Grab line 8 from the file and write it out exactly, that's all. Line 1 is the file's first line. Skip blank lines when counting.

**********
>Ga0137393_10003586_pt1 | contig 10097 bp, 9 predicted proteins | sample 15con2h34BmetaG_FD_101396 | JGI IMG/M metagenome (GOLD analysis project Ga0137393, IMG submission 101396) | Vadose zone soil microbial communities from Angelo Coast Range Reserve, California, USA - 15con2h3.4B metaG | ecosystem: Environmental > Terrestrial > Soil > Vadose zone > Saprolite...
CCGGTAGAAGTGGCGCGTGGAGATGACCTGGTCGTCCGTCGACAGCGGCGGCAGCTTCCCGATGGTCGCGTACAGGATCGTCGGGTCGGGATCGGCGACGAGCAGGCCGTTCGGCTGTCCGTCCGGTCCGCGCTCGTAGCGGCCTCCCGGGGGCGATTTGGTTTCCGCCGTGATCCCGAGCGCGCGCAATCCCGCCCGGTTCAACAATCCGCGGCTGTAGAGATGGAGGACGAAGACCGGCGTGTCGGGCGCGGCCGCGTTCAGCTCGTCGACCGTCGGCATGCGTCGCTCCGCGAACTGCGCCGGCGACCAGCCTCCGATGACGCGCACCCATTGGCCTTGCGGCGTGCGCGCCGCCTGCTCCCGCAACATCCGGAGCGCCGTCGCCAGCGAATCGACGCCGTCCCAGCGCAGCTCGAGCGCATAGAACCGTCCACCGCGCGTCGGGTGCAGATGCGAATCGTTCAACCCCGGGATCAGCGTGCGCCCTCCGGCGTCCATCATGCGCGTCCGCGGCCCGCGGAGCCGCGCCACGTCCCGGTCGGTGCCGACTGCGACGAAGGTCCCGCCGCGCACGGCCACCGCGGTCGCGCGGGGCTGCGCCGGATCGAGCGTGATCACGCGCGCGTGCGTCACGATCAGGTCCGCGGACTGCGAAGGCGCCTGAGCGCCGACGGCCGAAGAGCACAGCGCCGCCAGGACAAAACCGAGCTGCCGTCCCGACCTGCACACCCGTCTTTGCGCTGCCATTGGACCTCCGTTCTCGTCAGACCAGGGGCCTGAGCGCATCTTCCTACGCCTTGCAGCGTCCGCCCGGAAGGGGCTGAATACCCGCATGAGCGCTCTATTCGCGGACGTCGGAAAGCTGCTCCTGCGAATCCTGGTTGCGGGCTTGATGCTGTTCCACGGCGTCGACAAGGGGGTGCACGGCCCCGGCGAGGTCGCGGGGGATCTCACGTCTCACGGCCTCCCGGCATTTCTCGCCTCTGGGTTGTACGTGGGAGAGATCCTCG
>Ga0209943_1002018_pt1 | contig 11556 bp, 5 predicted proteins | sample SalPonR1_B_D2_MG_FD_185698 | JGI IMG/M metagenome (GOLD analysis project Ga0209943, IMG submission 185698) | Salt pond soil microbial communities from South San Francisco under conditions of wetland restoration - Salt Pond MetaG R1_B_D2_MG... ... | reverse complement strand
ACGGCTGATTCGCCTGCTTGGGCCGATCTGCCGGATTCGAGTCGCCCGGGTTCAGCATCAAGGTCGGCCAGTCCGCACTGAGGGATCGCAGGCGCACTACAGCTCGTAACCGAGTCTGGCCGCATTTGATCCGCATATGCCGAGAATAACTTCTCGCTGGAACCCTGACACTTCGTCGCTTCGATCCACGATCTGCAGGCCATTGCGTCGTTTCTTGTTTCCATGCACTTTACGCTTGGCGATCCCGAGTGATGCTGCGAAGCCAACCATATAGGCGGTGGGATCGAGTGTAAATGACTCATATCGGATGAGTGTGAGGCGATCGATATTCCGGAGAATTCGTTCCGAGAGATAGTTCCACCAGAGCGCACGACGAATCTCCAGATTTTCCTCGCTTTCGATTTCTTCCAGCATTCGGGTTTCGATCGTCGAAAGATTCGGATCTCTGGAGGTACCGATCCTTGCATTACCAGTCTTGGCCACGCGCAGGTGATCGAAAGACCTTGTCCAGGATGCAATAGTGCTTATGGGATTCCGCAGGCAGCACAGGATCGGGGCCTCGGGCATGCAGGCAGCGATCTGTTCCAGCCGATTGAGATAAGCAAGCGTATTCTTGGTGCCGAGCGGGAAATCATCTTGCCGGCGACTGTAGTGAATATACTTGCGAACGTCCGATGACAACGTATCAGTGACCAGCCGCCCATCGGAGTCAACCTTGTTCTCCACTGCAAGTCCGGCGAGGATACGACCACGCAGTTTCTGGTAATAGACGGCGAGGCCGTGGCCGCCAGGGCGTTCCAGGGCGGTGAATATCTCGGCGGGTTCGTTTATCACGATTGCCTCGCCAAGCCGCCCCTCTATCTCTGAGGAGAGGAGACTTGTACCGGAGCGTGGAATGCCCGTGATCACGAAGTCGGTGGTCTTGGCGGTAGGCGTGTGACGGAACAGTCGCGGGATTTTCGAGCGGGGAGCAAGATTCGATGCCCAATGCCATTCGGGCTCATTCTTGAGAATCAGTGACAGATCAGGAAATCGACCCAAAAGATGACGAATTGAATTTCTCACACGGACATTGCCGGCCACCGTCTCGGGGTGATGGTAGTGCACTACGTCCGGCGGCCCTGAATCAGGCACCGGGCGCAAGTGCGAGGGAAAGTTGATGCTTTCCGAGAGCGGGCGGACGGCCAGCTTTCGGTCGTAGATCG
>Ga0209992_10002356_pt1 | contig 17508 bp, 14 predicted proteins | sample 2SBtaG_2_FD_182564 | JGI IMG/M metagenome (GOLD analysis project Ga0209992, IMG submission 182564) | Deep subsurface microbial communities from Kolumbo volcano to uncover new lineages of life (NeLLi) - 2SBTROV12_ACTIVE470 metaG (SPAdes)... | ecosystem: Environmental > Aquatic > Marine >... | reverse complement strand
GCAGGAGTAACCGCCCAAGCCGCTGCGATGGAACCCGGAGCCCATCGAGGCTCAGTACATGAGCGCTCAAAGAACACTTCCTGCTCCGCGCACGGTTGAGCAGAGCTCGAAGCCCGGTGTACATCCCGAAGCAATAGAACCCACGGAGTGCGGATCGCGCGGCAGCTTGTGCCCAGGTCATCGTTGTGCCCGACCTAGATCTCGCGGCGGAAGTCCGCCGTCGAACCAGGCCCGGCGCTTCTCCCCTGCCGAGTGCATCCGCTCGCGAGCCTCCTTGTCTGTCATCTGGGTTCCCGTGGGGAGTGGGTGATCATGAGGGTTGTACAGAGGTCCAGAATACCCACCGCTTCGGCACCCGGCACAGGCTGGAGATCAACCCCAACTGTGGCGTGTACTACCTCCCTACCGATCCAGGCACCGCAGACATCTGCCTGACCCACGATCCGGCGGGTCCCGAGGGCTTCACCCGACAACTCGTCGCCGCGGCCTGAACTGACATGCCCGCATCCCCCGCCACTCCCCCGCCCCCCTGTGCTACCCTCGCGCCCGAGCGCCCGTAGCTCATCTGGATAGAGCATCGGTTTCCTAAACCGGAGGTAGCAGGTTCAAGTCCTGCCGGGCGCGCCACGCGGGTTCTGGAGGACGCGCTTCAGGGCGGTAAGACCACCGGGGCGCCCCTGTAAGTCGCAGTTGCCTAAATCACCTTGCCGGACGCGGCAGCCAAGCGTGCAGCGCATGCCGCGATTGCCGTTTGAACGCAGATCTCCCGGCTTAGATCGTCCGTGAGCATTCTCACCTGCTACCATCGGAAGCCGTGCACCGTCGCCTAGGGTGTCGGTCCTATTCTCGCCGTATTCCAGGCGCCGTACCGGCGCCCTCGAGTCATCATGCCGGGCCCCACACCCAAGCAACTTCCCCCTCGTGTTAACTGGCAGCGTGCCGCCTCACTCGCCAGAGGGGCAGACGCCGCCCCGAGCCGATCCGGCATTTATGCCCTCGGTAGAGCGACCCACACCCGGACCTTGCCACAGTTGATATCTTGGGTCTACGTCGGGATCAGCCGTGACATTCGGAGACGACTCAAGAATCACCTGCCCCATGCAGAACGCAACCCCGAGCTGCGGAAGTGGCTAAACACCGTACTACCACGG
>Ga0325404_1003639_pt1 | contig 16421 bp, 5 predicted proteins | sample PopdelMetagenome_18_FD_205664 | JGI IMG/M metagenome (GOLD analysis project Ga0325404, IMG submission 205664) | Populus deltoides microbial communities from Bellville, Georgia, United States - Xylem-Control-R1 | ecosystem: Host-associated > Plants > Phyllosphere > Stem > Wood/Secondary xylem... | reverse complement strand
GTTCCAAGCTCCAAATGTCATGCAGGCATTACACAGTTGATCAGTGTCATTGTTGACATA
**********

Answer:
GTTCCAAGCTCCAAATGTCATGCAGGCATTACACAGTTGATCAGTGTCATTGTTGACATA